Over two dozen cases of the rare blood disorder thrombocytopenia have been reported in people who have received COVID vaccines in the U.S. However, a link between COVID vaccines and the disease that affects platelets has not been proven.
The Vaccine Adverse Event Reporting System (VAERS), which is jointly run by the U.S. Centers for Disease Control and Prevention and the U.S. Food and Drug Administration, is recording any potential side-effects experienced by people after they receive a vaccine.
By the end of January, 32 cases of a decreased platelet count, 14 cases of thrombocytopenia, and 11 cases of immune thrombocytopenia were recorded in people who had received either Pfizer or Moderna COVID vaccines in the U.S.
More than 43 million vaccine doses have been administered in the U.S.
Last month, a man in Florida died after developing thrombocytopenia days after getting vaccinated against COVID. 56-year-old Miami-based doctor Gregory Michael started displaying the symptoms of a form of the disorder called idiopathic thrombocytopenic purpura (ITP) days after receiving the Pfizer-BioNTech vaccine. He died two weeks later from a brain hemorrhage.
Newsweek has contacted Pfizer and Moderna for comment about the cases. Pfizer told The New York Times "at this time, we have not been able to establish a causal association with our vaccine" and that it was collecting relevant information to share with the FDA.
Moderna told the newspaper it "continuously monitors the safety of the Moderna Covid-19 vaccine using all sources of data."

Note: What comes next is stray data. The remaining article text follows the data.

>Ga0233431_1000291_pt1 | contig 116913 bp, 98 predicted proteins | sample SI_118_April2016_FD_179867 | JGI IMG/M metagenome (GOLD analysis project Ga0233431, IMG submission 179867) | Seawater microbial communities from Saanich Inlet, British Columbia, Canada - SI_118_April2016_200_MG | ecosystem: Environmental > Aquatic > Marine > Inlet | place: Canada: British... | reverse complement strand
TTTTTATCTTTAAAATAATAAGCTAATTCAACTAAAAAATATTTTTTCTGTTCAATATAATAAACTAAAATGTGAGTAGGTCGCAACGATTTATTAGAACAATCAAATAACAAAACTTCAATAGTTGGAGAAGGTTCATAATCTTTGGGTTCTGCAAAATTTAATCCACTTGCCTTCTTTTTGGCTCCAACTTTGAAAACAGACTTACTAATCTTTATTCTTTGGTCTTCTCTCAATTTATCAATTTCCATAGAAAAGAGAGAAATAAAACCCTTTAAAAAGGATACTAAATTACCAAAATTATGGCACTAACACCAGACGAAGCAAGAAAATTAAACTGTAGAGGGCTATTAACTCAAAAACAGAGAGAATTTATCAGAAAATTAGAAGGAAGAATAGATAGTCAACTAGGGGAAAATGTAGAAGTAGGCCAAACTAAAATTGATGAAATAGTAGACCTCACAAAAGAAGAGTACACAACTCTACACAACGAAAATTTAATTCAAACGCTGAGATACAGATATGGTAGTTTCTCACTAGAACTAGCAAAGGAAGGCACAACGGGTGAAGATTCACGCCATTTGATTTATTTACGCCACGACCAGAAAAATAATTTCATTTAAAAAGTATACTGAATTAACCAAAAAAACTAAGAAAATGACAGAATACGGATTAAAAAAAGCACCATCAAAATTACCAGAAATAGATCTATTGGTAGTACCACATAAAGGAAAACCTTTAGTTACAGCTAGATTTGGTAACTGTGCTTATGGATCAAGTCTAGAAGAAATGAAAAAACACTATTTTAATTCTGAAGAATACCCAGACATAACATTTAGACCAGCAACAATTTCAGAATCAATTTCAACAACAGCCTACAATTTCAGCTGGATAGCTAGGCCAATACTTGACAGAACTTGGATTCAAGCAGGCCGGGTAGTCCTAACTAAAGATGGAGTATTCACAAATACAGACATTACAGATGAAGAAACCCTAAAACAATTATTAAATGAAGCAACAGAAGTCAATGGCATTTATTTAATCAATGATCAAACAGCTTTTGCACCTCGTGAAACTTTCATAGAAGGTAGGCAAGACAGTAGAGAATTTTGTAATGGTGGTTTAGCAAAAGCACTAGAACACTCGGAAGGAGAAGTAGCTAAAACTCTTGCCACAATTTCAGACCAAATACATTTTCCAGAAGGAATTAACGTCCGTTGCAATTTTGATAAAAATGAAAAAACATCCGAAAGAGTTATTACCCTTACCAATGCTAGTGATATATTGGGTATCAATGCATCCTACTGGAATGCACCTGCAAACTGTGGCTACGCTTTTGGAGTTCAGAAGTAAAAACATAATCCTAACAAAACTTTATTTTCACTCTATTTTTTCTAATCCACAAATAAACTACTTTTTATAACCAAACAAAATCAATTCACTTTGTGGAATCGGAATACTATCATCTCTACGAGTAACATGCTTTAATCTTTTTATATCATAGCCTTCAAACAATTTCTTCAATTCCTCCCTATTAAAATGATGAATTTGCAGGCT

Experts have previously told Newsweek that rare side-effects may emerge as the vaccines are rolled out across large populations, but the benefits far outweigh the risks.
What is thrombocytopenia?
Thrombocytopenia is a rare disorder that lowers the number of platelets in your blood.
Platelets, which are also known as thrombocytes, are cells that are essential for making blood clot, a process that stops you from continually bleeding from the site of an injury.
According to the Platelet Disorder Support Association (PDSA), around 100,000 people in the U.S. have the condition.
What causes thrombocytopenia?
Thrombocytopenia can run in families. However, it can also be triggered as an immune response to infection, disease or medication. In this instance the condition is known as immune thrombocytopenia, or idiopathic thrombocytopenic purpura (ITP).
ITP causes white blood cells, which create antibodies that fight infection, to instead attack your body's own platelets.
What are the symptoms of thrombocytopenia?
Symptoms of thrombocytopenia include bruising above areas of bleeding under the skin, flat red spots, and the presence of blood in your stool or urine.
However, these symptoms may only appear when your platelet count has fallen to dangerously low levels.
A normal platelet count ranges from 150,000 to 450,000 platelets per microliter of blood, but symptoms may only appear when the platelet count falls below 10,000 per microliter.
In this instance, bleeding or bruising may occur with no obvious cause.